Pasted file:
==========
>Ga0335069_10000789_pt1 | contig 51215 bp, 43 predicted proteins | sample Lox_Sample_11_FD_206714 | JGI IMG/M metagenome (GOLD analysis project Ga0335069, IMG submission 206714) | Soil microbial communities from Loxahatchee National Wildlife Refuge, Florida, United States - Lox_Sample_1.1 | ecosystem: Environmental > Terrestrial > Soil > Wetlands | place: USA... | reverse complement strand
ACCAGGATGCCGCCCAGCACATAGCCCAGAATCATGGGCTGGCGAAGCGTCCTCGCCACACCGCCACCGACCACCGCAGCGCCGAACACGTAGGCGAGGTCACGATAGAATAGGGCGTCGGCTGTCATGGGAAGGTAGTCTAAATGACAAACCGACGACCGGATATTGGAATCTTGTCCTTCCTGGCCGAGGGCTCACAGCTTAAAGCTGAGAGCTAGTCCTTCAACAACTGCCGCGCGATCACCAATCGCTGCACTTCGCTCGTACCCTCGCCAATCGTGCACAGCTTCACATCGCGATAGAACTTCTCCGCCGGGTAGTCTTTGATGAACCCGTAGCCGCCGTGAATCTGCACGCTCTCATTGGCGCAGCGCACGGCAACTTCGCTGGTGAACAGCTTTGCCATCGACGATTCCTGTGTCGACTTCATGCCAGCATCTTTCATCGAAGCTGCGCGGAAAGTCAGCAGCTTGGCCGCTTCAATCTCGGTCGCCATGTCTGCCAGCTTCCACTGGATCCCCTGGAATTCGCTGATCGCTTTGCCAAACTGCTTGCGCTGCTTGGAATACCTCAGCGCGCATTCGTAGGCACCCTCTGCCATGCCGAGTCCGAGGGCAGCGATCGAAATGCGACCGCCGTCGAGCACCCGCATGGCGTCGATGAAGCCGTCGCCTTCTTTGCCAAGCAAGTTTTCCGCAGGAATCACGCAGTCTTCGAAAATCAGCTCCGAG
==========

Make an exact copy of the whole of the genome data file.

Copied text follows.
>Ga0335069_10000789_pt1 | contig 51215 bp, 43 predicted proteins | sample Lox_Sample_11_FD_206714 | JGI IMG/M metagenome (GOLD analysis project Ga0335069, IMG submission 206714) | Soil microbial communities from Loxahatchee National Wildlife Refuge, Florida, United States - Lox_Sample_1.1 | ecosystem: Environmental > Terrestrial > Soil > Wetlands | place: USA... | reverse complement strand
ACCAGGATGCCGCCCAGCACATAGCCCAGAATCATGGGCTGGCGAAGCGTCCTCGCCACACCGCCACCGACCACCGCAGCGCCGAACACGTAGGCGAGGTCACGATAGAATAGGGCGTCGGCTGTCATGGGAAGGTAGTCTAAATGACAAACCGACGACCGGATATTGGAATCTTGTCCTTCCTGGCCGAGGGCTCACAGCTTAAAGCTGAGAGCTAGTCCTTCAACAACTGCCGCGCGATCACCAATCGCTGCACTTCGCTCGTACCCTCGCCAATCGTGCACAGCTTCACATCGCGATAGAACTTCTCCGCCGGGTAGTCTTTGATGAACCCGTAGCCGCCGTGAATCTGCACGCTCTCATTGGCGCAGCGCACGGCAACTTCGCTGGTGAACAGCTTTGCCATCGACGATTCCTGTGTCGACTTCATGCCAGCATCTTTCATCGAAGCTGCGCGGAAAGTCAGCAGCTTGGCCGCTTCAATCTCGGTCGCCATGTCTGCCAGCTTCCACTGGATCCCCTGGAATTCGCTGATCGCTTTGCCAAACTGCTTGCGCTGCTTGGAATACCTCAGCGCGCATTCGTAGGCACCCTCTGCCATGCCGAGTCCGAGGGCAGCGATCGAAATGCGACCGCCGTCGAGCACCCGCATGGCGTCGATGAAGCCGTCGCCTTCTTTGCCAAGCAAGTTTTCCGCAGGAATCACGCAGTCTTCGAAAATCAGCTCCGAG